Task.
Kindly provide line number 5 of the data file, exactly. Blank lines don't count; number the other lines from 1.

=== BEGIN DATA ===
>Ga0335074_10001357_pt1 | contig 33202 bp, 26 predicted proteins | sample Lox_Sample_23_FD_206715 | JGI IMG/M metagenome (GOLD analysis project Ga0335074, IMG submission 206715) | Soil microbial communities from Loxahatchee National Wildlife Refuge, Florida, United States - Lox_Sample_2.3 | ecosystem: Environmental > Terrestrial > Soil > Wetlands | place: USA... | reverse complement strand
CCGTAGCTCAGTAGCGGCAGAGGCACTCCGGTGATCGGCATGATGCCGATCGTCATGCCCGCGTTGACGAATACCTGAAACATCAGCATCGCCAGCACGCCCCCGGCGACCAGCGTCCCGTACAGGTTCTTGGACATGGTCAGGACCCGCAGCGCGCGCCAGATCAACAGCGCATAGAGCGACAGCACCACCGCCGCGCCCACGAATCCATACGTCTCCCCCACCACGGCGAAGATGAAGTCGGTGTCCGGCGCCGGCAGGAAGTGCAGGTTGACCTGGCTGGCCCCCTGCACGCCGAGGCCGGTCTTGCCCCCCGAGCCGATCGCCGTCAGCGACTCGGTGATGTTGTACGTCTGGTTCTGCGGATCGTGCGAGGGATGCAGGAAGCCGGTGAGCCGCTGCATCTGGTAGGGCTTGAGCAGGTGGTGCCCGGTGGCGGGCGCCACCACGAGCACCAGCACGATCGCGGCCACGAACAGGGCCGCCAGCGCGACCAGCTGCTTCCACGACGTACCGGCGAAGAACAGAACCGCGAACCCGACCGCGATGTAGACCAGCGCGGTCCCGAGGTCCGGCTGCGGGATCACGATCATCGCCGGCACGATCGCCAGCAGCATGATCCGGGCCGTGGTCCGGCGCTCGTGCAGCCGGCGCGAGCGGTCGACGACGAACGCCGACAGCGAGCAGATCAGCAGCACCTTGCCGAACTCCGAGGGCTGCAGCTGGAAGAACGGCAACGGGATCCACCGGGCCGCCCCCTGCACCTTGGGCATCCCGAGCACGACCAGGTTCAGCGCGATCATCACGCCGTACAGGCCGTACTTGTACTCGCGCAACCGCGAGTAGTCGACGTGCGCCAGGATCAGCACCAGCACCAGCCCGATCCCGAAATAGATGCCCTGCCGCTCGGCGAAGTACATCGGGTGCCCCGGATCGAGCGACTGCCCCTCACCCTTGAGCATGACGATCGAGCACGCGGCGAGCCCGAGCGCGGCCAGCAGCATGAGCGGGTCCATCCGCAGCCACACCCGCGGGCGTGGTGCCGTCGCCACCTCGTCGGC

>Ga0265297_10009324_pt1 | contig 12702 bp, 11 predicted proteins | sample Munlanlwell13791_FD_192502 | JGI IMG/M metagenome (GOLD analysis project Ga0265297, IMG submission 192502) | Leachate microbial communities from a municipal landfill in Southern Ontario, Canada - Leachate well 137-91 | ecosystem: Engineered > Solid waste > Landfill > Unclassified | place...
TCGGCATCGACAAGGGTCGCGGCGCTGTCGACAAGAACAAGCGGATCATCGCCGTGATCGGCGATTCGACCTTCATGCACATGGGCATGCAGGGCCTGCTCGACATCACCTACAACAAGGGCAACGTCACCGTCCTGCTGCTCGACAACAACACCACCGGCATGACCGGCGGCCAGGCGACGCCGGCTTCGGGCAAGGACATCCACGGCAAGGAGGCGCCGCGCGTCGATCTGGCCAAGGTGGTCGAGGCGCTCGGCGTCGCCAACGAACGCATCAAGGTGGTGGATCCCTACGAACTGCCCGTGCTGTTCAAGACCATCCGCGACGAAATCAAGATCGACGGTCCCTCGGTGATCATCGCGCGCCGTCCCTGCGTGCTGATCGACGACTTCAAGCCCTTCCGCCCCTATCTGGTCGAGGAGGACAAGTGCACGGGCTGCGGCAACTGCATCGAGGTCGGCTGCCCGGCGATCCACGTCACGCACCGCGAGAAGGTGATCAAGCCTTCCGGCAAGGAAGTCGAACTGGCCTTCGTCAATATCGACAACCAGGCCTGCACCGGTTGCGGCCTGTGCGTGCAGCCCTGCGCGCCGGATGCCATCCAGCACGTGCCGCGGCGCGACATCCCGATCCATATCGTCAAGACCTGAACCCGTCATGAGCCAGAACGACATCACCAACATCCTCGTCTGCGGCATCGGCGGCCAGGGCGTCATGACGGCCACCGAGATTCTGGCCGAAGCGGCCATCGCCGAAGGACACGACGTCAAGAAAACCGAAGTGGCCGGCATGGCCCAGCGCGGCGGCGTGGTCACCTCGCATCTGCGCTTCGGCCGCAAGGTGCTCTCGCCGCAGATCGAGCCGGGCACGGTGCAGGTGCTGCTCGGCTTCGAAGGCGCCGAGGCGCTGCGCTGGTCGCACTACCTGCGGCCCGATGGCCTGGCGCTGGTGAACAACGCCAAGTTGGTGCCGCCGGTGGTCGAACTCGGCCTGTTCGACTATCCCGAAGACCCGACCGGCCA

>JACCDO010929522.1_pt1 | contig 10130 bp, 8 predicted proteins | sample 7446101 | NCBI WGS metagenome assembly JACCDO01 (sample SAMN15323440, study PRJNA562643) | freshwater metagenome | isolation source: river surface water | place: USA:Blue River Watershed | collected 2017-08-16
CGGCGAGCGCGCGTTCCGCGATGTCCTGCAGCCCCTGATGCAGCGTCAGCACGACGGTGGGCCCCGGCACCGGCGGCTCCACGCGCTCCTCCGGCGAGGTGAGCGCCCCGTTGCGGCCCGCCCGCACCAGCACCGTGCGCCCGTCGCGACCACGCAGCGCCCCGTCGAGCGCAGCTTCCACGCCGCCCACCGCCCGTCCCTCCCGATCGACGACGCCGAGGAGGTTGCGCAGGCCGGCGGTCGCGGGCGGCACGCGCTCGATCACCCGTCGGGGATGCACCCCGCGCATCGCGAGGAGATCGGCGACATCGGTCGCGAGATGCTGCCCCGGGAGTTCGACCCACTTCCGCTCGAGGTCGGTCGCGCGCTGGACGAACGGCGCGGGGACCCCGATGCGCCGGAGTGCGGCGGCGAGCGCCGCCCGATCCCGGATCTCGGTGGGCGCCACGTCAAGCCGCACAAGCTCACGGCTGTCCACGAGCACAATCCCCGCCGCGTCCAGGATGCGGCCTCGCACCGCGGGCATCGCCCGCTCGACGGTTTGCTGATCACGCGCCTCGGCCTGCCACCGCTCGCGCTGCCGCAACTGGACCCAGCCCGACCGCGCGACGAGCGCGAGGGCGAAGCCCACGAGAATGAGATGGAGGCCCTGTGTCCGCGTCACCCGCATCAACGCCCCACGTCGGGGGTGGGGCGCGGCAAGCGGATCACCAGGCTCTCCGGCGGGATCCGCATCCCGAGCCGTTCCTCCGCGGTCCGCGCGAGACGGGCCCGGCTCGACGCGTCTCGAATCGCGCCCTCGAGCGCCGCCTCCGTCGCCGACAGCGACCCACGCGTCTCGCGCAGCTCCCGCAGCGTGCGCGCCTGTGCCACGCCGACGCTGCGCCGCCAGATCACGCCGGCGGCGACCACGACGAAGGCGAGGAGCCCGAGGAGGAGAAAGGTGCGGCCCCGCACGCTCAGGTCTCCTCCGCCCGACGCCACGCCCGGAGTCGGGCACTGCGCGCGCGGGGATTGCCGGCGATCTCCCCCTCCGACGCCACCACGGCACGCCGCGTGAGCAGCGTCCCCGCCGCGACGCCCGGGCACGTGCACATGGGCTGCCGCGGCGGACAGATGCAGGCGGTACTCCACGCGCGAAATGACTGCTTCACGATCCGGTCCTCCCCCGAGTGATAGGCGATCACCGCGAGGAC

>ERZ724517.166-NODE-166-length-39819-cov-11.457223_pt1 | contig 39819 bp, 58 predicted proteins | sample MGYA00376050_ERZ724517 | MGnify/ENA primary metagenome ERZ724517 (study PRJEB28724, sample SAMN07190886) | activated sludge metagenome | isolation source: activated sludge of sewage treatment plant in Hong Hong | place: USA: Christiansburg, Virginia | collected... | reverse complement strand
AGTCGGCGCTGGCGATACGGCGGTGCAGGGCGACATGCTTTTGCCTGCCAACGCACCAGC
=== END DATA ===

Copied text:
>JACCDO010929522.1_pt1 | contig 10130 bp, 8 predicted proteins | sample 7446101 | NCBI WGS metagenome assembly JACCDO01 (sample SAMN15323440, study PRJNA562643) | freshwater metagenome | isolation source: river surface water | place: USA:Blue River Watershed | collected 2017-08-16